Consider the sixteen cells in a $4\times4$ square. Two (distinct) cells are neighbors, if they share a horizontal or vertical edge; note that every cell has two or three or four neighbors. Now each of the sixteen cells contains an integer, so that for every cell the integers in the neighboring cells add up to the sum $120$.

(a) What are the possible values for the sum of the sixteen integers?

(b) Does there exist such a $4\times4$ square in which the sixteen integers are pairwise distinct?

  • $\begingroup$ As it is stated, the values in the neighborhood of a cell excluding the cell itself need to sum to 120. Is that indeed the intention? $\endgroup$
    – Johannes
    Commented Jan 26, 2015 at 9:54
  • $\begingroup$ @Johannes: Yes, exactly: the values in the neighborhood of a cell excluding the cell itself need to sum to 120. $\endgroup$
    – Gamow
    Commented Jan 26, 2015 at 9:56

2 Answers 2


Coloring the 16 cells like a checkerboard, it follows that the cells of one color can be represented as:

enter image description here

With $a+b=120$. This guarantees that the neighborhood of each grey cell sums to 120.

As multiple cells share the same value, it is not possible to have all cell values pairwise distinct.

The sum total for the 8 cells of given color equals $3a+3b=360$, so that all cells together add up to 720.

  • 2
    $\begingroup$ It's worth noting that the two white cells in the centre can contain non-zero integers (one the negative of the other), although it doesn't affect the ultimate solution. $\endgroup$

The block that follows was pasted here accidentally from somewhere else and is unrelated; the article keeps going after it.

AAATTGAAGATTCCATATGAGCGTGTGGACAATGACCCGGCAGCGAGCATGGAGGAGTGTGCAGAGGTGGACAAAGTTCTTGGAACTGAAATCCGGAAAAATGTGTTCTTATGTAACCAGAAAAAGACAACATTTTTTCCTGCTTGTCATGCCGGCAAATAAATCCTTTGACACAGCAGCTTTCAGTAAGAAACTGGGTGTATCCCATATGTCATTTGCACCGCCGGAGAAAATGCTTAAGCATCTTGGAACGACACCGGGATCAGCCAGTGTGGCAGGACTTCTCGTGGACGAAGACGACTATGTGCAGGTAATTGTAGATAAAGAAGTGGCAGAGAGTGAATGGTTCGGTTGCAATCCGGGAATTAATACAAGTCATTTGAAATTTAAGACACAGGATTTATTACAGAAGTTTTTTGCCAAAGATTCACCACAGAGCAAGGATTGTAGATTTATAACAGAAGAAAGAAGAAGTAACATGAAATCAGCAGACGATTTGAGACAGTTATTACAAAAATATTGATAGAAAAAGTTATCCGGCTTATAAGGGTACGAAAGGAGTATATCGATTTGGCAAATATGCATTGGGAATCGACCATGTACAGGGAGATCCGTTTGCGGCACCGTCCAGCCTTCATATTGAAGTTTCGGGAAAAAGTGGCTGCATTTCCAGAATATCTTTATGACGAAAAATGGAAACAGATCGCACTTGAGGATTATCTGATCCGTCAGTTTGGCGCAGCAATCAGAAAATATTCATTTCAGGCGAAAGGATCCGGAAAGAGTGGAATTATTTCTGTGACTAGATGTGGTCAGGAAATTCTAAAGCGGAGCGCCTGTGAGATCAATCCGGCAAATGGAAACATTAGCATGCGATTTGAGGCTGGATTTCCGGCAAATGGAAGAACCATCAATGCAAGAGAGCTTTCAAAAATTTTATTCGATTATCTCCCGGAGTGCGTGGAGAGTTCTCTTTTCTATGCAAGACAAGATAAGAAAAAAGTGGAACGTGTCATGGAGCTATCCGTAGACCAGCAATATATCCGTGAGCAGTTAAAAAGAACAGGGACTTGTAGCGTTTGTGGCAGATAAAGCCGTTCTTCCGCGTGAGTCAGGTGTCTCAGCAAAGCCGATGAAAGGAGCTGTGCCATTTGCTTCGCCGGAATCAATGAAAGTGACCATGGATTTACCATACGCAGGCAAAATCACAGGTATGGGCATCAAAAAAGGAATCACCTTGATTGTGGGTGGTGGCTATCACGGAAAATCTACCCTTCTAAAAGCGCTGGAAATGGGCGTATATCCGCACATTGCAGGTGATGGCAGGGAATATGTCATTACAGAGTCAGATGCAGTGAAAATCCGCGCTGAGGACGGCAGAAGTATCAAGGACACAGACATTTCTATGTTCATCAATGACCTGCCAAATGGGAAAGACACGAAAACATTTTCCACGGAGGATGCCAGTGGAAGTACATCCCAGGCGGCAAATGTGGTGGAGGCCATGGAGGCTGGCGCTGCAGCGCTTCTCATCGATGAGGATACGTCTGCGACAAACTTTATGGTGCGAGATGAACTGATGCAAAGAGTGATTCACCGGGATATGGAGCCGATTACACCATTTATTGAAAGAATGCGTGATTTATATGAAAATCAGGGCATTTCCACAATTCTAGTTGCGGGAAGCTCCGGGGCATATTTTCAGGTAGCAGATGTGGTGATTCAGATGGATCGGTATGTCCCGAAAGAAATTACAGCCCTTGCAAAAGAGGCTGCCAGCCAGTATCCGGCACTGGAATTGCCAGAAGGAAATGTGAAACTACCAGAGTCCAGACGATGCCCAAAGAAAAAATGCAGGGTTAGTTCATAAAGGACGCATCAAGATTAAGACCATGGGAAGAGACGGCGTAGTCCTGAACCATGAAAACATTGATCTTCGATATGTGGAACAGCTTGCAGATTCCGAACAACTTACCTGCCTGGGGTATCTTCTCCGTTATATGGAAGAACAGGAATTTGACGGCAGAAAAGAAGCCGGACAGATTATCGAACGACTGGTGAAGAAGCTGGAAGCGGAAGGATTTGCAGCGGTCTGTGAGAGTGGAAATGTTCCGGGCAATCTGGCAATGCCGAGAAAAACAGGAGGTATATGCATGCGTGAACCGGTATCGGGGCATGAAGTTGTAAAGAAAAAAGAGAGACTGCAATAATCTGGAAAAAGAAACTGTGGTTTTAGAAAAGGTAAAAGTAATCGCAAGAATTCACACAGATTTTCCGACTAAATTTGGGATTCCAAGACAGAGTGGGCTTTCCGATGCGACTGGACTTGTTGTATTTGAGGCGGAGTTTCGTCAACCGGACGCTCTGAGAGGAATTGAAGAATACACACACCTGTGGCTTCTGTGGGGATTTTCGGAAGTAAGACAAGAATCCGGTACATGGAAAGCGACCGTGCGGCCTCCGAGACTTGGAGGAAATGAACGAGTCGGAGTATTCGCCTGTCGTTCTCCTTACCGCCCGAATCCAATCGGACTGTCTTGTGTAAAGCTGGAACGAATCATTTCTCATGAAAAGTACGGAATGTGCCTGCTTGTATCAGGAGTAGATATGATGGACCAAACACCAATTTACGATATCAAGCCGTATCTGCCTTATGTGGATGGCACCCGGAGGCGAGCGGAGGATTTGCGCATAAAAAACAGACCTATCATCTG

– Volatility
    Commented Jan 26, 2015 at 11:08
  • $\begingroup$ @Johannes - Volatility is right. Your current diagonal shows the values a,0,0,b. This can be changed to a+x,-x,x,b-x for any choice of x. $\endgroup$
    – Alexis
    Commented Jan 26, 2015 at 11:31
  • 1
    $\begingroup$ @Volatility - correct. The original problem stated all values to be non-negative. Have changed the picture to reflect the relaxation of this constraint. $\endgroup$
    – Johannes
    Commented Jan 26, 2015 at 11:40

The solution to part (a):

The integers must sum to 720


Let us number the cells like in a matrix. Consider the neighbours of the cells $(0, 0), (0, 1), (1, 3), (2, 3), (3, 1)$ and $(3, 0)$. The sets of neighbours for each of these cells are pairwise disjoint, and their union covers all the cells. The sum of the neighbouring cells for a particular cell is $120$, and there are 6 cells above, therefore the sum is $6 \times 120 = 720$.

The solution to part (b):



Consider cells $(0, 1)$ and $(1, 0)$. They have common neighbours $(0, 0)$ and $(1, 1)$. Cell $(0, 1)$ has a third neighbour $(0, 2)$, and cell $(1, 0)$ has a third neighbour $(2, 0)$. For the sums of the neighbours of each of the two cells to equal $120$ (and therefore equal each other), cells $(0, 2)$ and $(2, 0)$ must contain the same integer (as the other neighbours are common), so therefore there does not exist a $4 \times 4$ square such that the sixteen integers are pairwise distinct.


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